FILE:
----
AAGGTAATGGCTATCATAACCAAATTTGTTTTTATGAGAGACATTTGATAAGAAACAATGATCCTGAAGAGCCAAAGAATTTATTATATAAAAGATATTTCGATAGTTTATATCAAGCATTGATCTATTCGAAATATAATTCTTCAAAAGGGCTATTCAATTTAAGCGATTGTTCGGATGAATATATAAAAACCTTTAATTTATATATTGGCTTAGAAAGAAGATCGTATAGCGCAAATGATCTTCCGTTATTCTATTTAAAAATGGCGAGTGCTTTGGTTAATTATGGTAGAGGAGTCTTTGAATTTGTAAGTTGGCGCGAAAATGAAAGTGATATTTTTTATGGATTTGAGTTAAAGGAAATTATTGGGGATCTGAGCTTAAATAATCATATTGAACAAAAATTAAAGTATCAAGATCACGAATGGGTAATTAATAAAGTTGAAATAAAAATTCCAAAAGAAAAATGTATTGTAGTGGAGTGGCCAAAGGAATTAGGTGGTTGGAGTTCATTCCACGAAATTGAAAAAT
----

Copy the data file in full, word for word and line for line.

AAGGTAATGGCTATCATAACCAAATTTGTTTTTATGAGAGACATTTGATAAGAAACAATGATCCTGAAGAGCCAAAGAATTTATTATATAAAAGATATTTCGATAGTTTATATCAAGCATTGATCTATTCGAAATATAATTCTTCAAAAGGGCTATTCAATTTAAGCGATTGTTCGGATGAATATATAAAAACCTTTAATTTATATATTGGCTTAGAAAGAAGATCGTATAGCGCAAATGATCTTCCGTTATTCTATTTAAAAATGGCGAGTGCTTTGGTTAATTATGGTAGAGGAGTCTTTGAATTTGTAAGTTGGCGCGAAAATGAAAGTGATATTTTTTATGGATTTGAGTTAAAGGAAATTATTGGGGATCTGAGCTTAAATAATCATATTGAACAAAAATTAAAGTATCAAGATCACGAATGGGTAATTAATAAAGTTGAAATAAAAATTCCAAAAGAAAAATGTATTGTAGTGGAGTGGCCAAAGGAATTAGGTGGTTGGAGTTCATTCCACGAAATTGAAAAAT